Two months before the Nov. 2 election, Kansas Attorney General Steve Six is prosecuting his third high-profile murder case since he took office.
On Tuesday, Six, a Democrat running for election after being appointed in 2008, filed capital murder and sodomy charges against Adam Longoria in the death of 14-year-old Alicia DeBolt of Great Bend. An asphalt plant employee found the cheerleader's burned body 2 1/2 days after she got into a vehicle outside her home.
Six said his decision to personally take on the case, rather than have a deputy lead the prosecution, fits with his record of prosecuting high-profile cases that come through his office. He said the direct involvement motivates his staff and makes him more informed.
His Republican opponent, state Senate Majority Leader Derek Schmidt of Independence, said he doubted that he would prosecute a criminal case himself as attorney general but added, "You don't want to say never, because you don't know what circumstances might arise."
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Schmidt said his approach would be to hire "professional, seasoned" prosecutors "and then make sure they do their jobs." That was essentially the way the office operated when he served as an assistant attorney general under Carla Stovall, Schmidt said.
Still, Schmidt said, "Kansas only has one attorney general at a time, and I'm not willing to second-guess or critique his handling of individual criminal cases. I believe strongly that criminal prosecution should never become a political back and forth."
There is recent precedent for Six's prosecution of a key case: In 2007, former Attorney General Paul Morrison — before he resigned over an extramarital affair — prosecuted part of the capital murder case against Justin Thurber in Arkansas City. After Morrison left, a staff attorney obtained a capital murder conviction against Thurber in the killing Cowley College student Jodi Sanderholm.
A 2007 article in the Kansas City Star said that Morrison's decision to prosecute the case himself marked the first such action by an attorney general in almost 30 years. Bob Stephan, the attorney general from 1979 to 1995, was quoted saying that he didn't try a criminal case during his terms. Stephan called Morrison's move unusual because the position had been administrative. Still, Stephan said there was no reason an attorney general shouldn't take on a criminal case occasionally.
The A.G.' s position is multifaceted. The attorney general is the state's chief law enforcement officer. On a daily basis, the attorney general manages about 125 people, including about 45 attorneys. The office defends the state against lawsuits and handles every legal matter: murder cases, consumer protection, water rights, and more. The attorney general also oversees the Kansas Bureau of Investigation.
The office often assists small jurisdictions around the state that lack the expertise and resources needed to investigate and prosecute complicated murder cases.
In the current fiscal year, the office has filed eight homicide cases, including the Great Bend case. The office now has five open capital murder cases, said attorney general's spokesman Gavin Young.
If convicted of capital murder, a defendant can face the death penalty or life in prison without parole.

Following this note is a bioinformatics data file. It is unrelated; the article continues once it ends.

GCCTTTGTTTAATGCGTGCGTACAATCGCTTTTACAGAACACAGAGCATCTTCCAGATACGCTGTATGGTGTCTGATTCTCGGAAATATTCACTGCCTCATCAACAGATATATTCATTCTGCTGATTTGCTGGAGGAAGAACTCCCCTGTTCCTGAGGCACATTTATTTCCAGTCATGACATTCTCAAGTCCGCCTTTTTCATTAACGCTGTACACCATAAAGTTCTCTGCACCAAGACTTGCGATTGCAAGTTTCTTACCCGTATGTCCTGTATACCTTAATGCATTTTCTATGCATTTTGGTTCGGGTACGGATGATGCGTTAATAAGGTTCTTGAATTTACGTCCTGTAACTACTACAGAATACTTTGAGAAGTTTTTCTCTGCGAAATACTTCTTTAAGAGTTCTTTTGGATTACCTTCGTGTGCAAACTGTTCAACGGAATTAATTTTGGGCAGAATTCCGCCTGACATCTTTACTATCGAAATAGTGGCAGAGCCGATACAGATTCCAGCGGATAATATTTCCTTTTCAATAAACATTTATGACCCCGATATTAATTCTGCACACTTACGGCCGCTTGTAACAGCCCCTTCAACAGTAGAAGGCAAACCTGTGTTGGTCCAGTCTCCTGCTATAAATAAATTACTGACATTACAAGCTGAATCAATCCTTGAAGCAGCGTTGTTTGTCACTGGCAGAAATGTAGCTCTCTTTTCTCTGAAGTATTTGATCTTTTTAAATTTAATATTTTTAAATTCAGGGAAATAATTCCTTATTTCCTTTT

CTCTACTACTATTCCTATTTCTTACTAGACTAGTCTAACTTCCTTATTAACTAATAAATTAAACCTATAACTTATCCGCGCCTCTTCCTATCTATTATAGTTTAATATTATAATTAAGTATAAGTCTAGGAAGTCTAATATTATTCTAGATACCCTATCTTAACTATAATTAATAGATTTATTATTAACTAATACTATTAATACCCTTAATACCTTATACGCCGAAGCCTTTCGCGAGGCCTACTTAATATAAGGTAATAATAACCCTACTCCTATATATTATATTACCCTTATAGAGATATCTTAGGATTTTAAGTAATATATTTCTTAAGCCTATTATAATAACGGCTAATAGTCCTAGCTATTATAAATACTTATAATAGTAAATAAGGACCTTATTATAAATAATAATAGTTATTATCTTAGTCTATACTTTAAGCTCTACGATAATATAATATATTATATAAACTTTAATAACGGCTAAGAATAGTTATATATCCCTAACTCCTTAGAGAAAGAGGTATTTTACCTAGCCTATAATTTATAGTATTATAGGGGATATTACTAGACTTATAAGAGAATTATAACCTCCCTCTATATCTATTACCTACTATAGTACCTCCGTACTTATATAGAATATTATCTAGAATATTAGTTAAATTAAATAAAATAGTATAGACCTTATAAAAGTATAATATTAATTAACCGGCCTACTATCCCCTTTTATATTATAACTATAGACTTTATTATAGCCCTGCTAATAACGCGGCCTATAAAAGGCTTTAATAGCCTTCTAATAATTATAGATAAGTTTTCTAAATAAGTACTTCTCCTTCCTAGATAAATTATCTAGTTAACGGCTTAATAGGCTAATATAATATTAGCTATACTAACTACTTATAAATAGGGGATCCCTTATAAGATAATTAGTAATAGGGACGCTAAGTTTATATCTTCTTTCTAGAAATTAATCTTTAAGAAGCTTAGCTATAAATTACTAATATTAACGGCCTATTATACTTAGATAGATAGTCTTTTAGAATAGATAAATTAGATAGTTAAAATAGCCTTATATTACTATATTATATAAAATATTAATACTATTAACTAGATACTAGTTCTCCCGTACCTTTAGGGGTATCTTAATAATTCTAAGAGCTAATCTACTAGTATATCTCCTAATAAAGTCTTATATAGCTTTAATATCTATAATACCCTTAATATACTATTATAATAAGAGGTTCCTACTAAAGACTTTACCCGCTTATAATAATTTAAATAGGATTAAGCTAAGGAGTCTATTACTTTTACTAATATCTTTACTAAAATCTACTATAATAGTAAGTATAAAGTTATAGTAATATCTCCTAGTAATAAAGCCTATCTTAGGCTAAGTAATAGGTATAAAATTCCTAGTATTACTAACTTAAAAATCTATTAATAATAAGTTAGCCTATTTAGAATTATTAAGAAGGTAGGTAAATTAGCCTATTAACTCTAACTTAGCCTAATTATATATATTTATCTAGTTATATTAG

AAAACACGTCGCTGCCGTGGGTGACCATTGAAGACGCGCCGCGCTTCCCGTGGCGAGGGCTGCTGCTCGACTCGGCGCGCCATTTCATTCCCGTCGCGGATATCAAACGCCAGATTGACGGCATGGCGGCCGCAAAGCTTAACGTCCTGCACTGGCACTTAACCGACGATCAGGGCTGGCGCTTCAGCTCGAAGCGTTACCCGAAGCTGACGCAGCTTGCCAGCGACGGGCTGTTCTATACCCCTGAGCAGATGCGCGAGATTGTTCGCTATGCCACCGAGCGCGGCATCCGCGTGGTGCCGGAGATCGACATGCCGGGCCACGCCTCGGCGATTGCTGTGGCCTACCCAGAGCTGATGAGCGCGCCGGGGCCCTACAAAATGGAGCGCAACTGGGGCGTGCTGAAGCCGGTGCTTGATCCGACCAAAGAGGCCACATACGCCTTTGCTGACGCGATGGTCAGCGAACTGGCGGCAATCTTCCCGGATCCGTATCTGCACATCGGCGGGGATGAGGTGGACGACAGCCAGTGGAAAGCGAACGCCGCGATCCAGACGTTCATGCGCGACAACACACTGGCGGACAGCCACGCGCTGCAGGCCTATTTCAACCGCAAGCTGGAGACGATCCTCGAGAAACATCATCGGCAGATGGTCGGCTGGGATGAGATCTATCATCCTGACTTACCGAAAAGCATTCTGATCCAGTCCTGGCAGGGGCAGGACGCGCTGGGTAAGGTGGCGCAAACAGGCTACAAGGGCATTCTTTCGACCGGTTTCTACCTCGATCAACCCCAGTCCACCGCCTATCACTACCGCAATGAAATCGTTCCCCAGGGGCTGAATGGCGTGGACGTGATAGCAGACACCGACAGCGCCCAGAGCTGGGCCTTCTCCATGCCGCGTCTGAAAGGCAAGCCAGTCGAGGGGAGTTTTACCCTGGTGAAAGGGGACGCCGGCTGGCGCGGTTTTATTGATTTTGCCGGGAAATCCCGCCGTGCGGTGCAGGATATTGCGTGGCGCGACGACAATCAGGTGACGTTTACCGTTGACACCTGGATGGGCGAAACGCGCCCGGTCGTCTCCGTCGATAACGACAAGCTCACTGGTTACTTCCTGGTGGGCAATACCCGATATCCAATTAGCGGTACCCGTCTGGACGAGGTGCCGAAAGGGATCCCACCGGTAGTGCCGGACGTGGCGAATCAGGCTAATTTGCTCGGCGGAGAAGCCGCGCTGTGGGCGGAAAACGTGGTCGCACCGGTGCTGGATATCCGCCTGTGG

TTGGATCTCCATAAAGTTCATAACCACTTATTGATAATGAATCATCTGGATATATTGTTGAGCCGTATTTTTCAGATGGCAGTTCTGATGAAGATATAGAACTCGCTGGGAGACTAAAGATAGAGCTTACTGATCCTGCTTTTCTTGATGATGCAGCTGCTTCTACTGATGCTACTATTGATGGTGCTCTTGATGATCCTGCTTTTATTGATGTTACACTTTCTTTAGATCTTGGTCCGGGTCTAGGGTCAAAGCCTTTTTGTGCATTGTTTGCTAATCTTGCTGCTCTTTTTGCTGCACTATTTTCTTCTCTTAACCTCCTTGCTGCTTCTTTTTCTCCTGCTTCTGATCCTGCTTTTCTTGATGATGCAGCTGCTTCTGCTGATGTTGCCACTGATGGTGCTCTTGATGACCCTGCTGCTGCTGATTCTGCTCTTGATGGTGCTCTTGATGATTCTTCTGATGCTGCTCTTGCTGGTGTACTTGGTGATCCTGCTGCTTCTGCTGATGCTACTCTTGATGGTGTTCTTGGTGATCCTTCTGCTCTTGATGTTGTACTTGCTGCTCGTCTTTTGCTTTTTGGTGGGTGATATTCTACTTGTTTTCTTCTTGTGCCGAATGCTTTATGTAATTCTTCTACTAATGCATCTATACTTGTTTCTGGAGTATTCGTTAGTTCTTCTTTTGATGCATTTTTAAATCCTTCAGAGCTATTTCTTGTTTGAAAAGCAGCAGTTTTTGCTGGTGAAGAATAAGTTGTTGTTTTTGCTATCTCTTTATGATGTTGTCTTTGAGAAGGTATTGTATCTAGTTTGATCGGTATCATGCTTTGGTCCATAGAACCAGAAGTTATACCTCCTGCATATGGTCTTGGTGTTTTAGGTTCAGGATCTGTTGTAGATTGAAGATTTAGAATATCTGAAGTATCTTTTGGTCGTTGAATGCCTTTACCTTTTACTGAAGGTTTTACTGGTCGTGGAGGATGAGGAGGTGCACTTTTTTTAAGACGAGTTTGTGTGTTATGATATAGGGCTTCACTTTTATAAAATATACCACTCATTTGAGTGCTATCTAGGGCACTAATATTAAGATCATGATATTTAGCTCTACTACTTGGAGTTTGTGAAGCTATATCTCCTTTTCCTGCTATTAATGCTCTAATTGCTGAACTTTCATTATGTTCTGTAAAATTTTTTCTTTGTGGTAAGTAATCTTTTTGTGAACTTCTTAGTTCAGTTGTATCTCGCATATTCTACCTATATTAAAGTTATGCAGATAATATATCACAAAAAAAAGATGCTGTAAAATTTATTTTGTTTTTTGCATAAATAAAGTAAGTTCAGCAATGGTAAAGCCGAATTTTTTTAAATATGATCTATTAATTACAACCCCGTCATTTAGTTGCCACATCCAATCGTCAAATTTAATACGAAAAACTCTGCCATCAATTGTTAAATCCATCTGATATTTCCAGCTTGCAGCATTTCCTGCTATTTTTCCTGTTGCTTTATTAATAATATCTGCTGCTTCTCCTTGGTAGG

Regarding his direct involvement in some murder cases, Six said that it is "important to me to lead by example."
Morrison, a longtime Johnson County prosecutor before he became attorney general, said the same thing in an opinion column in 2007: "I've always thought that the best way to lead is by example. If I expect my attorneys to try hard cases and win, I better be willing to walk the walk as well."
Six said that prosecuting cases allows him to work directly with investigators and to see firsthand the challenges they face.
After Six became attorney general, he prosecuted the first murder case that came to his office, from Osborne County, in north-central Kansas.
Next, he prosecuted Israel Mireles, sentenced to life without parole for the murder of Emily Sander, an 18-year-old Butler Community College student.
"Then this horrible tragedy occurred" in Great Bend, Six said.
"I feel strongly about protecting kids and children... it was important to me."
Six, a former Douglas County district judge who lives in Lawrence, is trailing Schmidt, according to a SurveyUSA poll conducted last month for KWCH-Channel 12. Schmidt had 54 percent to 24 percent for Six, the poll found.
Young, Six's spokesman, said "private polling on both sides of this race indicates a much closer margin."
Schmidt served as legal counsel for Gov. Bill Graves and as an assistant attorney general for Stovall. He has not prosecuted a murder case, but neither had Six before he became attorney general, Schmidt said.
Both candidates say they have extensive and well-rounded legal experience.
It's difficult to see any downside for Six in prosecuting the Great Bend case, with all the media attention it continues to draw, said Joe Aistrup, a political science professor at Kansas State University.
After every court hearing, Six has spoken to reporters gathered in Great Bend from across the region. For days now, his comments have been prominent in stories across the media spectrum.
Aistrup saw another positive for Six: "This is the kind of thing that could show he is... willing to step up to the plate for these major capital cases."
If there is a political risk, it is that some voters could perceive Six's role in the Great Bend case as him trying to gain attention during an election season.
Still, with Six behind in the poll, he needs publicity, Aistrup said.
Six said one thing is a virtual certainty: The Great Bend case, because of the complexity surrounding the capital murder charge, will not go to trial until after the next attorney general's term begins in January.